"Assessment of all aspects of a child's life within three months after he or she begins school is essential to understanding that child's capacity to learn. That is important for every child but is especially so for aboriginal children and children in care of the government."
Mary Ellen Turpel-Lafond Nov. 14, 2012
MY conversation with B.C.'s Representative for Children and Youth, Mary Ellen Turpel-Lafond, occurred three days after North Vancouver father Rick Moore won a Supreme Court of Canada ruling against North Vancouver School District #44, and one day before the Representative released her latest report/survey, Trauma, Turmoil and Tragedy.
The precedent-setting court decision - that the school district discriminated against Moore's dyslexic son - was an appropriate backdrop to Turpel-Lafond's survey results. Moore's belief - reported in the North Shore News Nov. 11 - that "the win against this district will have repercussions in all school districts," cannot help but boost the representative's chances of seeing early recognition of learning difficulties become a reality for all children in B.C.
We have no way of knowing the legal and other costs the Moores sustained as a result of the district's failure to provide what Turpel-Lafond would call "individualized intervention" for their dyslexic son, Jeff.
But the repercussions should not stop at the decision itself.
Without question, the school board should have been more assertive in its defence of Jeff's right to appropriate education. Nevertheless, it is the responsibility of the province to provide sufficient funding to enable school boards to carry out their obligations under the School Act.
Thanks to the determination of former Saanich school trustee, John A. Young, the B.C. Supreme Court has twice confirmed under Section 82 of the act that, "A board must provide free of charge to every student of school age resident in British Columbia . . . all instruction and resource materials necessary to participate in the educational program."
Every child has that right. Indeed, the Ministry of Education policy document on K-12 funding for special needs recognizes the need for additional support and outlines the per capita allowances which range from $36,000 per full-time equivalent for special education at Level 1 assessment, to $18,300 for Level 2 and $9,200 for students evaluated at Level 3.
The assessments - diagnoses - are required as soon as the school board enrolls a special needs student.
Little wonder then that, as the News reported, the Supreme Court of Canada decision stated: "Adequate special education . . . is not a dispensable luxury. For those with severe learning disabilities, it is the ramp that provides access to the statutory commitment to education made to all children in British Columbia."
But as Turpel-Lafond's Nov. 15 report shows, special needs or not and adequate or otherwise, that statutory commitment too often misses its mark by a country mile. When it does, the result can be more devastating for students and their families than being faced with the necessity to pay expensive fees to alternative schools - tough sledding though that is.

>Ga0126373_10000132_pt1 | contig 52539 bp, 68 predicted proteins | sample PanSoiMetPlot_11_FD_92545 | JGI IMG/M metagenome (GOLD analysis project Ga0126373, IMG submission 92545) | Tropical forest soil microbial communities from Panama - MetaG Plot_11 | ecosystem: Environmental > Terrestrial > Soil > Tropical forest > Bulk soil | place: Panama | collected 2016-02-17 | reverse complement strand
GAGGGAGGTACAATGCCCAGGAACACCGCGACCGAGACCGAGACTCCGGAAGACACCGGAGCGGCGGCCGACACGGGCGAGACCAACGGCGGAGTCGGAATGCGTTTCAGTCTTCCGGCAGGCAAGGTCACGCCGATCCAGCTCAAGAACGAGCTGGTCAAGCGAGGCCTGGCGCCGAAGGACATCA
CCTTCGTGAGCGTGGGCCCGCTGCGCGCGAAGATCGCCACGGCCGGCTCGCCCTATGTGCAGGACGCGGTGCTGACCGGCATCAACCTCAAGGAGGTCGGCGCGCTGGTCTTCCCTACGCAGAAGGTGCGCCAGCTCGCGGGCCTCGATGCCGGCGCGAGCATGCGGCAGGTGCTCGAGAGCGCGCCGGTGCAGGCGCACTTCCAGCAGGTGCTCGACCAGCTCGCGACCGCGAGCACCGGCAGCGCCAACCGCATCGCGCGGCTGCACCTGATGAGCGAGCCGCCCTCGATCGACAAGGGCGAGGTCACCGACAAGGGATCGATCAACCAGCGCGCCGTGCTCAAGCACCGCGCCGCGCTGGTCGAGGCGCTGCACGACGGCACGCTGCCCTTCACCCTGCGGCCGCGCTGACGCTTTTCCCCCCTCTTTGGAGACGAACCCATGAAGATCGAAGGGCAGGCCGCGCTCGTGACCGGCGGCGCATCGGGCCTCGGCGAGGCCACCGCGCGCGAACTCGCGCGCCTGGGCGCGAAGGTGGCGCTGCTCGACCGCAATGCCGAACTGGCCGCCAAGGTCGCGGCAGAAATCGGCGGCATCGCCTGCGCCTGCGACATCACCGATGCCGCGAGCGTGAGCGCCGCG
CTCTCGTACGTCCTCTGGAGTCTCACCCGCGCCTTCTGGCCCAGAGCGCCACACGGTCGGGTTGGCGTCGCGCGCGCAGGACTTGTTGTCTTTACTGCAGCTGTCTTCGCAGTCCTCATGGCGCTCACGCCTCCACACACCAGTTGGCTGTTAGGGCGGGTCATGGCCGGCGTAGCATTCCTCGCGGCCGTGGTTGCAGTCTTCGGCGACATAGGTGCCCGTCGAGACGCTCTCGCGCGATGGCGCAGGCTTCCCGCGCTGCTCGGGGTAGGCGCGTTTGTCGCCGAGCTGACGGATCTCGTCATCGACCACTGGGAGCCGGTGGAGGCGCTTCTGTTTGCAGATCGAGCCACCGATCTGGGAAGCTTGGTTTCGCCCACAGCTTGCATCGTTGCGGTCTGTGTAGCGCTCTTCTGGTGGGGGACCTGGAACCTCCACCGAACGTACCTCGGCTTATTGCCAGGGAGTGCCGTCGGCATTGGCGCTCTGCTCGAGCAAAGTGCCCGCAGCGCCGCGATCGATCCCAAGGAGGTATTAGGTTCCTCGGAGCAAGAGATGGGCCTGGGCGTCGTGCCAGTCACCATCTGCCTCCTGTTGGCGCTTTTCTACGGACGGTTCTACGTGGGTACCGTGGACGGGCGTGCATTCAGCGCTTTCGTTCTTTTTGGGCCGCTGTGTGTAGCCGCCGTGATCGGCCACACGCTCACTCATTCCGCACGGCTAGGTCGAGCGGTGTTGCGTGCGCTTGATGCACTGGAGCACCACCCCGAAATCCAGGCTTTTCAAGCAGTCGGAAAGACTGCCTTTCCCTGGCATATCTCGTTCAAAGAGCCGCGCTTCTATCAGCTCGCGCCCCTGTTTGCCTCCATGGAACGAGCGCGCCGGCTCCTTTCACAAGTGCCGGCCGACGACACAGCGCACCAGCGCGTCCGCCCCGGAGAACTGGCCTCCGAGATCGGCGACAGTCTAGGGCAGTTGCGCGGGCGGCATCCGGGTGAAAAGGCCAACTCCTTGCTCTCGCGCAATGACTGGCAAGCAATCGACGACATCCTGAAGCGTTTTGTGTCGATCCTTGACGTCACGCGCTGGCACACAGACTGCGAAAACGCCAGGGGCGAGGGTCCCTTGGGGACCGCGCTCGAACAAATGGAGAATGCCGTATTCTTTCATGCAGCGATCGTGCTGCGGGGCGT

The subheading to the Representative's report reads: Understanding the Needs of Children and Youth at Risk of Suicide and Self-Harm.
As Turpel-Lafond observed in our discussion, "the job is important and it will take a lot of work."
I asked her: "How can we expect children to reach their potential when, even if they do attend school, they may have undiagnosed dyslexia or other learning disabilities?"
How can they succeed if, as reported last Wednesday by the First Call Coalition, one in seven B.C. children live in poverty, too hungry or ill-equipped to learn?"
"It is a recipe for a very sick society unless we turn this around," said Dr. John Millar of the Public Health Association of B.C.
Yet these questions have been asked and studied in this province for more than 35 years - by pediatricians, by rural and urban family physicians, by B.C. Public Health doctors and nurses and by educators like Vancouver's Ken Denike.
But all First Call heard from Victoria in reaction to its numbers was the usual nauseating political spin.
It is unconscionable that, in 2012, it has taken another report and recommendations from the Representative to rattle our cages yet again. There is so much in her most recent document that deserves to be highlighted: "All of the 89 youth in the review had received services from the Ministry of Children and Family Development and 58 were in the care of the ministry at the time of suicide or self-harm." And later: "A disturbingly high number of the youth (52, or 58 per cent) in the review were Aboriginal."
How can we expect children to learn, to graduate from high school, to form positive relationships and get a decent-paying job, when they are being moved from place to place - some of them more than 30 times in their young lives?
Thankfully, there are two bright spots on the horizon.
On Aug. 1, 2012, Kamloops principal DeDe DeRose took up her duties as the newly-designated Superintendent of Aboriginal Achievement. And in September, Maureen Dockendorf began a nine-month effort as Superintendent of Literacy to prove her belief that the reading skills of K-3 children can be enhanced.
Let us hope Dockendorf first takes heed of Turpel-Lafond's recommendation that all children, especially aboriginal children, receive immediate assessment and individualized interventions as soon as they are enrolled in kindergarten.
That is the only way we can avoid the risk of losing children like Jeff Moore through the cracks of our negligent inattention to their needs.
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